Creating a Future of Collaboration: What FinTechs Can Learn From Traditional Banks

Traditional financial institutions have historically viewed FinTech firms with caution, but their attitude toward them has transformed in recent years. FinTechs are no longer seen as intruders in the market by established financial institutions – instead, as helpful partners to achieve new goals or enhance client engagement.

FinTech firms continue to disrupt the financial services industry as innovations enable them to seize endless opportunities. Financial institutions can leverage this disruption to learn how to adapt and remain competitive, capitalising on potential growth prospects. This involves learning from the success of FinTech enterprises and building on their established reputation for dependability and security.

We previously published an article exploring the takeaways from Future Processing’s roundtable and how FinTech is shaping the future of FinServ. In this piece, Jarosław Granat, Head of Client Engagement at Future Processing, Ian Max Ewart, CRD Advisor at Acin, and Irfan Khan, CEO of mmob, will discuss the collaboration possibilities between FinServ institutions and FinTech firms.

Irfan Khan


Driving Strategic Collaboration

If you cast your mind back, FinTech businesses were viewed as competitors attempting to divert FinServ consumers. However, as traditional financial institutions realised that FinTechs were striving toward the same objective, the concept of partnership became the only innovative option. The lacklustre attempt, by financial institutions, to transform the customer experience accelerated the transition to partnering with FinTech start-ups. Not only did collaboration speed up the process of innovation to make meaningful change, but it also inspired true strategic thinking to stay ahead in a rather competitive landscape.

Working in silos, financial institutions frequently overlook opportunities to support growing enterprises – strategic collaboration is the solution to bridging this gap. FinTech firms may offer traditional financial institutions the agility, speed to market, and, of course, technology to improve their online customer experience, increase efficiency, and even expand their customer base. Financial institutions bring institutional knowledge, liquidity, and experience to the table, as well as a large client base and access to financing, which is the foundation of innovation.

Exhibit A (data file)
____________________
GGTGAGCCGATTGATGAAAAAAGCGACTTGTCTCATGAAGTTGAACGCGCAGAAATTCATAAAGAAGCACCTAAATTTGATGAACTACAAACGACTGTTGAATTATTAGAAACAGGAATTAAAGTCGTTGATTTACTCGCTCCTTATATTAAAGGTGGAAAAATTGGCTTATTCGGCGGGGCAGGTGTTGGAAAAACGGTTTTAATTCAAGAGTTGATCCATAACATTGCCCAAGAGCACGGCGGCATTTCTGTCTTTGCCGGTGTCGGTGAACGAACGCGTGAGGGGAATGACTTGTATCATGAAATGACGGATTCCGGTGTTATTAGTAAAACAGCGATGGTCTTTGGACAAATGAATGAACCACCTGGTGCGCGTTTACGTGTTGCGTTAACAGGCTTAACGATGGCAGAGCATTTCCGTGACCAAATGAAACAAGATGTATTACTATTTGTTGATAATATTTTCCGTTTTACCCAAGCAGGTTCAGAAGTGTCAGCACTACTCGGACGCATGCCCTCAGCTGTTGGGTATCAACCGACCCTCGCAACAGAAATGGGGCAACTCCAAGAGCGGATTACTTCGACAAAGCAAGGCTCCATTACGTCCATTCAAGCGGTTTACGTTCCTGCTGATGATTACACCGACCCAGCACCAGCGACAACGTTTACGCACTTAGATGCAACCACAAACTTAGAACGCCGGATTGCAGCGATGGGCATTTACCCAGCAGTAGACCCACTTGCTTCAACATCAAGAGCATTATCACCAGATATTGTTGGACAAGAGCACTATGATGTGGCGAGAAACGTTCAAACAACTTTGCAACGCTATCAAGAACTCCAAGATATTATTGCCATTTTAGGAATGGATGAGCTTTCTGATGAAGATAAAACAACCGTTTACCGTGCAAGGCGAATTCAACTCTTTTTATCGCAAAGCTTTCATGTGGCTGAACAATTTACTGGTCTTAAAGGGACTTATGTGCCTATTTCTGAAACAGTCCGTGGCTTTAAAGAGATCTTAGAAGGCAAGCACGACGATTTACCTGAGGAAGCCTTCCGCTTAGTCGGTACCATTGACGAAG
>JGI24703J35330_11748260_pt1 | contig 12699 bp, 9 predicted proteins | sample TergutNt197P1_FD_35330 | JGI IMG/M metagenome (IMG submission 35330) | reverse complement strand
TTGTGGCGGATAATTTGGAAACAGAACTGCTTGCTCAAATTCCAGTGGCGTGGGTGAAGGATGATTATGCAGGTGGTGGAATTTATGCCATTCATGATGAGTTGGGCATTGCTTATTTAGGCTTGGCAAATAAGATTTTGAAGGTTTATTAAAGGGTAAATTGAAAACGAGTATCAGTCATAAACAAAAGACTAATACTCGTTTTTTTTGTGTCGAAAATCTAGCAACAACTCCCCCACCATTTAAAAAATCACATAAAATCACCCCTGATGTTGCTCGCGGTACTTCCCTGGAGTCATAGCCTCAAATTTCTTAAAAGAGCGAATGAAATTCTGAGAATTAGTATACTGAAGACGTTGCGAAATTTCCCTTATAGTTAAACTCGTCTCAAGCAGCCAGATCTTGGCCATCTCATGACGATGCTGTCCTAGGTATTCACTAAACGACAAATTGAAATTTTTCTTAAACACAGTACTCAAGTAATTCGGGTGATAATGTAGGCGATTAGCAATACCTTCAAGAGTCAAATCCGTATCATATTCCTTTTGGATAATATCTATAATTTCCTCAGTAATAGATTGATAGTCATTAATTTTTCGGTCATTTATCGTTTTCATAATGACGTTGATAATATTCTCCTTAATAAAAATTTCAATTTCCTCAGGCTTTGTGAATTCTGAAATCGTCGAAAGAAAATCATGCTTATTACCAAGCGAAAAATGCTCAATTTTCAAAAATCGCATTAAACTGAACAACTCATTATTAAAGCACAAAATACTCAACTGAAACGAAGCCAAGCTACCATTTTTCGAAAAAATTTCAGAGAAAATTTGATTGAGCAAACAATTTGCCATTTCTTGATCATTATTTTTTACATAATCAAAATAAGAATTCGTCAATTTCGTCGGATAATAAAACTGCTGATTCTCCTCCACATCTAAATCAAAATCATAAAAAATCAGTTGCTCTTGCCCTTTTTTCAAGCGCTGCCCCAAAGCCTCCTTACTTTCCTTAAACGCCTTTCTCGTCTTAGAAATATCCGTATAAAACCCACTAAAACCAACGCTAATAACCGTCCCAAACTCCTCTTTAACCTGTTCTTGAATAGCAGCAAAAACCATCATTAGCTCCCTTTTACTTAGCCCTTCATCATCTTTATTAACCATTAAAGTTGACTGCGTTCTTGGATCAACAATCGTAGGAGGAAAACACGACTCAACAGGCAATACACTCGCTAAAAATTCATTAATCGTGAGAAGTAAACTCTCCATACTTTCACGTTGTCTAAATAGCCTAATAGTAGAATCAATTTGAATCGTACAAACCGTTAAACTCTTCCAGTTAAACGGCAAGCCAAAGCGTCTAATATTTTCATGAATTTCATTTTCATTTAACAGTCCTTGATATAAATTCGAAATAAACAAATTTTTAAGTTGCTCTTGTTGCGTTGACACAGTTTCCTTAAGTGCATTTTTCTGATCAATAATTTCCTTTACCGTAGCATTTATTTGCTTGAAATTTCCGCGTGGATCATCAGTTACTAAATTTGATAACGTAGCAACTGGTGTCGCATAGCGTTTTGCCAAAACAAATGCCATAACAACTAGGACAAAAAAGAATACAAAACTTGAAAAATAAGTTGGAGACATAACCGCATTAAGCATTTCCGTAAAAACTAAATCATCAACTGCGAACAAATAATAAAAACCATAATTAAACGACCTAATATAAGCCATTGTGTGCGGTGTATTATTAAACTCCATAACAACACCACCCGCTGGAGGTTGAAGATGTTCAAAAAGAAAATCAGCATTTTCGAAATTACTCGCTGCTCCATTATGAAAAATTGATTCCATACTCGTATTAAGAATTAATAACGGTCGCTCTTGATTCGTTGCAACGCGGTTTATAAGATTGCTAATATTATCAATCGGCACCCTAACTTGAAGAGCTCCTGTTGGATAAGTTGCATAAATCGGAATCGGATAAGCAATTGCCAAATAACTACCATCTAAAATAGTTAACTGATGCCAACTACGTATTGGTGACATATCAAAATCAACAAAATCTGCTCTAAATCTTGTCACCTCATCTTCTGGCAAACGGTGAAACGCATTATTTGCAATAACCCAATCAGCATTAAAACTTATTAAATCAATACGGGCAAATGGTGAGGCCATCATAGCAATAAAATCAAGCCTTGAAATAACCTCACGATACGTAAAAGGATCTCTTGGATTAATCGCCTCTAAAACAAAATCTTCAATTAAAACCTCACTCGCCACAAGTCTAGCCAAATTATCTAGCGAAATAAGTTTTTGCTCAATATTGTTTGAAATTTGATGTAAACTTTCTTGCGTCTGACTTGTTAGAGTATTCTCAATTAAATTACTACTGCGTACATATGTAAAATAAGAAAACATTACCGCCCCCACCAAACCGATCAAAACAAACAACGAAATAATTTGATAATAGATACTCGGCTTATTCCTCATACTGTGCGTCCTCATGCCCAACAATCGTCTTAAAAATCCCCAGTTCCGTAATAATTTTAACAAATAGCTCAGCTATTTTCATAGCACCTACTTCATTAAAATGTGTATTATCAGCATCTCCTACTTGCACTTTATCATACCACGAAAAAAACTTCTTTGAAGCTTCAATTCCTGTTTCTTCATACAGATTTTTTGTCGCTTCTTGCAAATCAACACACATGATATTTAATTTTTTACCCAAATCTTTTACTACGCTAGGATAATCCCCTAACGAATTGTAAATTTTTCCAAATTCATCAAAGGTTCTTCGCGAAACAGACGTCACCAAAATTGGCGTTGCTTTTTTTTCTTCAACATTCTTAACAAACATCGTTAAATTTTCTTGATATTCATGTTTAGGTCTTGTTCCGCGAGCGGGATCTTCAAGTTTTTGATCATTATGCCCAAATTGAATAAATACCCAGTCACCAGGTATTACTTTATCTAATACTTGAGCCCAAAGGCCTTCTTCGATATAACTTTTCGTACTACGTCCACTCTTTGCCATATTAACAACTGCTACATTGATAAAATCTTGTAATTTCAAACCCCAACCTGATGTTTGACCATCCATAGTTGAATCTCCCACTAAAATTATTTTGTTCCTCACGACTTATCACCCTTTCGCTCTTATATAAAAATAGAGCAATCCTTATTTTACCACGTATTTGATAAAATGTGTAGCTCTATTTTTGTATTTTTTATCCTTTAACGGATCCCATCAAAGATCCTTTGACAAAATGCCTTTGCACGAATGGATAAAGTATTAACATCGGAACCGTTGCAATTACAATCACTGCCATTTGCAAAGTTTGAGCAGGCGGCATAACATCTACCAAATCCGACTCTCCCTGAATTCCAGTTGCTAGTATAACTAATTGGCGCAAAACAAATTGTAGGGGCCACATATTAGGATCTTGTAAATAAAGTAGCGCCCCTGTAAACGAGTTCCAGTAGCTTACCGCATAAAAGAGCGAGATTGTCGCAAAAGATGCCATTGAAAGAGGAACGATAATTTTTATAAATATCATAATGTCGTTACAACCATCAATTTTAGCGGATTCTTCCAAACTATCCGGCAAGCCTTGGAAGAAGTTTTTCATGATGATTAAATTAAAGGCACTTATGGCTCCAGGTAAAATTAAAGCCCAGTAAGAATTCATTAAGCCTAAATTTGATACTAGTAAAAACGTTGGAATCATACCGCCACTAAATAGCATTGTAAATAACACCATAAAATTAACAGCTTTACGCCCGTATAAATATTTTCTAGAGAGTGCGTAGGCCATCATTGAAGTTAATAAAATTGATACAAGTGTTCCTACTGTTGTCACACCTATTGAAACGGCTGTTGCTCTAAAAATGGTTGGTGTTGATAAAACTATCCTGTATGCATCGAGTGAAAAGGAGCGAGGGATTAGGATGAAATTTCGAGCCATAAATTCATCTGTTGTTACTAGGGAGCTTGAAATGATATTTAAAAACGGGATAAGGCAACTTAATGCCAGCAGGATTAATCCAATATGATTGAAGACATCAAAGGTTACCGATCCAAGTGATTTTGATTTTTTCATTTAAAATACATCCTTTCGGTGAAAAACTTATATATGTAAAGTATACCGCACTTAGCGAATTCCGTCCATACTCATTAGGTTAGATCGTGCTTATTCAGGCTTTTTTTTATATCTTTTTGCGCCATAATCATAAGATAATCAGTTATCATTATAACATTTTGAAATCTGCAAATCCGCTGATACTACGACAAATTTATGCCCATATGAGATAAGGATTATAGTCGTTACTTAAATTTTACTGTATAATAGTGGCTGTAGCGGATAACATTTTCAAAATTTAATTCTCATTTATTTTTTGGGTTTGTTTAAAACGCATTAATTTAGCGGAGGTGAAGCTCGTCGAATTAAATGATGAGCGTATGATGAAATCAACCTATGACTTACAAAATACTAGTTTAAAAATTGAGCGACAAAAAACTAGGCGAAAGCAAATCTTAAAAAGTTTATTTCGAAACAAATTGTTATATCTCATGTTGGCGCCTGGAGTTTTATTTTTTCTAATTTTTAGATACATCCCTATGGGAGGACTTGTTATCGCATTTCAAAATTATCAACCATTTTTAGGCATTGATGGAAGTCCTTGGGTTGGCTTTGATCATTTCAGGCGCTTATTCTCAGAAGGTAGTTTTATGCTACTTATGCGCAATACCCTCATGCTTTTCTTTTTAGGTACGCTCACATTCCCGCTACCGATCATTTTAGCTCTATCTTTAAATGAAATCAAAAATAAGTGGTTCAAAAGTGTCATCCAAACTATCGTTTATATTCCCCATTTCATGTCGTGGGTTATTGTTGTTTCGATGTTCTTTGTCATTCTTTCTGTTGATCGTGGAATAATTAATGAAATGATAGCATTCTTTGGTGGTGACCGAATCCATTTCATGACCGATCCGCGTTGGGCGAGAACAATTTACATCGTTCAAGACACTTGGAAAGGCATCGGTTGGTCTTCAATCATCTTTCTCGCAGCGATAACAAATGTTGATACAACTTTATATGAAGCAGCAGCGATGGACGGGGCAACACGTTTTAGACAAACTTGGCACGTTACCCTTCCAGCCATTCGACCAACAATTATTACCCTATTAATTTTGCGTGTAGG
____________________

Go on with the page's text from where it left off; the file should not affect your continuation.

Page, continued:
Ian Max Ewart


Building Trust

According to the 2022 Edelman Trust Barometer, 63% of consumers distrust their current bank to assist them in making decisions regarding their financial well-being. Consumers are sometimes hesitant to seek assistance and guidance from traditional financial institutions because they lack trust in those organisations. In contrast, individuals have significantly more faith in technology firms than they do in financial institutions. The Edelman Trust Barometer states that 74% of people trust the tech industry and 84% of tech firm employees trust their employer.

When traditional financial institutions collaborate with FinTech firms, they can profit from consumers’ increased trust in such companies. When financial institutions and FinTech firms collaborate, they may benefit from ongoing shifts in consumer behaviour and heightened technological dependency, as well as the increased trust individuals, have in the tech sector, to develop services that successfully communicate with customers.

When it comes to possibilities to collaborate with traditional financial institutions, FinTech executives must approach these partnerships with a desire to truly understand the pain points that financial institutions encounter, as well as a high level of understanding for the regulatory scrutiny that they must adhere to. As the negotiations and the contract advance, both sides must establish a clear common ground, set KPIs for a successful collaboration, and enact adequate medium and long-term protection for their goods and services.


Future Gazing

The financial services sector is changing at a rapid pace. Instead of vying for a piece of the old pie, they’re collaborating to make the new pie bigger, based on the core strengths of each firm. As a result, integrated FinTech will affect and shape the financial sector for many years to come. These two entities should continue to collaborate in order to remain viable, competitive, and relevant since it has a significant influence on long-term growth for all parties, but only if the overall partnership strategy and objective are clearly aligned.

Each entity will have distinct motives and goals for establishing a partnership. With this in mind, they must define what success means to them from the outset of the collaboration. FinTech enterprises stand to benefit from increased commercial and collaborative opportunities. Financial institutions will be able to expand their digital capabilities in order to meet the needs of a new generation of banking consumers.


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